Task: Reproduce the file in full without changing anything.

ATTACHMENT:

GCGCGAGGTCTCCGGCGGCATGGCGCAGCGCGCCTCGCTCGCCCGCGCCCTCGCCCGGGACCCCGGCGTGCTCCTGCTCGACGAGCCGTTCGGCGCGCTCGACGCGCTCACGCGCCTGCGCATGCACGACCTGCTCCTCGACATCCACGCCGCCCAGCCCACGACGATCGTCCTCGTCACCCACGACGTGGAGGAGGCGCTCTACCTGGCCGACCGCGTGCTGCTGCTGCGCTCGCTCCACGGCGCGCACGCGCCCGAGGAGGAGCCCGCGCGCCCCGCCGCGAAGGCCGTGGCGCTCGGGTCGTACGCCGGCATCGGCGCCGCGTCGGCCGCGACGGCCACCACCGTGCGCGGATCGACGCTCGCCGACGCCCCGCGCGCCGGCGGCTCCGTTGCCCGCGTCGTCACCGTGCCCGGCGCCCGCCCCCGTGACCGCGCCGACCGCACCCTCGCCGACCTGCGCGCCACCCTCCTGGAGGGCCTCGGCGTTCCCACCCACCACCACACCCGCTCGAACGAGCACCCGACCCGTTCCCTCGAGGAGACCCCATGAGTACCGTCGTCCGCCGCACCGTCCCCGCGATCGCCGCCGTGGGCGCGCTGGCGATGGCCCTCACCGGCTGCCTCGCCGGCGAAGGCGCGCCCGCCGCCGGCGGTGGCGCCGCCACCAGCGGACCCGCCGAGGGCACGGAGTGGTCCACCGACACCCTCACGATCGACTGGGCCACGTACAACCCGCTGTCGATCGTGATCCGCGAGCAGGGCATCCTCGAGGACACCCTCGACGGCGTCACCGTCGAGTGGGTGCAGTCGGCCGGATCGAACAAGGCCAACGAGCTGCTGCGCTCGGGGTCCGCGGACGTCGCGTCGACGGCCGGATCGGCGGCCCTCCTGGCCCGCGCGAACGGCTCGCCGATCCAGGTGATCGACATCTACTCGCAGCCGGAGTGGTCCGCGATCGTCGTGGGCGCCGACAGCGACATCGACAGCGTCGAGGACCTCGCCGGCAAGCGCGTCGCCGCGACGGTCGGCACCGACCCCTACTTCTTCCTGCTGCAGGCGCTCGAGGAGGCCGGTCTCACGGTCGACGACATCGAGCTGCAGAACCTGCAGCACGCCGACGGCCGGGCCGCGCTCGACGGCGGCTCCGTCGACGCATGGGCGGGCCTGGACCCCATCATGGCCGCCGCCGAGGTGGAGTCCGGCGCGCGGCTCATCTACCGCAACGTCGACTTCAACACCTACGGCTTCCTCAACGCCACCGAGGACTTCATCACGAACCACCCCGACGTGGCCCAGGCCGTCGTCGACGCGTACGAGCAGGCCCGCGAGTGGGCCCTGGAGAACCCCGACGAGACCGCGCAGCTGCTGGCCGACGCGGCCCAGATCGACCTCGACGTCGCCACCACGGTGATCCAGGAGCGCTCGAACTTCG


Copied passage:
GCGCGAGGTCTCCGGCGGCATGGCGCAGCGCGCCTCGCTCGCCCGCGCCCTCGCCCGGGACCCCGGCGTGCTCCTGCTCGACGAGCCGTTCGGCGCGCTCGACGCGCTCACGCGCCTGCGCATGCACGACCTGCTCCTCGACATCCACGCCGCCCAGCCCACGACGATCGTCCTCGTCACCCACGACGTGGAGGAGGCGCTCTACCTGGCCGACCGCGTGCTGCTGCTGCGCTCGCTCCACGGCGCGCACGCGCCCGAGGAGGAGCCCGCGCGCCCCGCCGCGAAGGCCGTGGCGCTCGGGTCGTACGCCGGCATCGGCGCCGCGTCGGCCGCGACGGCCACCACCGTGCGCGGATCGACGCTCGCCGACGCCCCGCGCGCCGGCGGCTCCGTTGCCCGCGTCGTCACCGTGCCCGGCGCCCGCCCCCGTGACCGCGCCGACCGCACCCTCGCCGACCTGCGCGCCACCCTCCTGGAGGGCCTCGGCGTTCCCACCCACCACCACACCCGCTCGAACGAGCACCCGACCCGTTCCCTCGAGGAGACCCCATGAGTACCGTCGTCCGCCGCACCGTCCCCGCGATCGCCGCCGTGGGCGCGCTGGCGATGGCCCTCACCGGCTGCCTCGCCGGCGAAGGCGCGCCCGCCGCCGGCGGTGGCGCCGCCACCAGCGGACCCGCCGAGGGCACGGAGTGGTCCACCGACACCCTCACGATCGACTGGGCCACGTACAACCCGCTGTCGATCGTGATCCGCGAGCAGGGCATCCTCGAGGACACCCTCGACGGCGTCACCGTCGAGTGGGTGCAGTCGGCCGGATCGAACAAGGCCAACGAGCTGCTGCGCTCGGGGTCCGCGGACGTCGCGTCGACGGCCGGATCGGCGGCCCTCCTGGCCCGCGCGAACGGCTCGCCGATCCAGGTGATCGACATCTACTCGCAGCCGGAGTGGTCCGCGATCGTCGTGGGCGCCGACAGCGACATCGACAGCGTCGAGGACCTCGCCGGCAAGCGCGTCGCCGCGACGGTCGGCACCGACCCCTACTTCTTCCTGCTGCAGGCGCTCGAGGAGGCCGGTCTCACGGTCGACGACATCGAGCTGCAGAACCTGCAGCACGCCGACGGCCGGGCCGCGCTCGACGGCGGCTCCGTCGACGCATGGGCGGGCCTGGACCCCATCATGGCCGCCGCCGAGGTGGAGTCCGGCGCGCGGCTCATCTACCGCAACGTCGACTTCAACACCTACGGCTTCCTCAACGCCACCGAGGACTTCATCACGAACCACCCCGACGTGGCCCAGGCCGTCGTCGACGCGTACGAGCAGGCCCGCGAGTGGGCCCTGGAGAACCCCGACGAGACCGCGCAGCTGCTGGCCGACGCGGCCCAGATCGACCTCGACGTCGCCACCACGGTGATCCAGGAGCGCTCGAACTTCG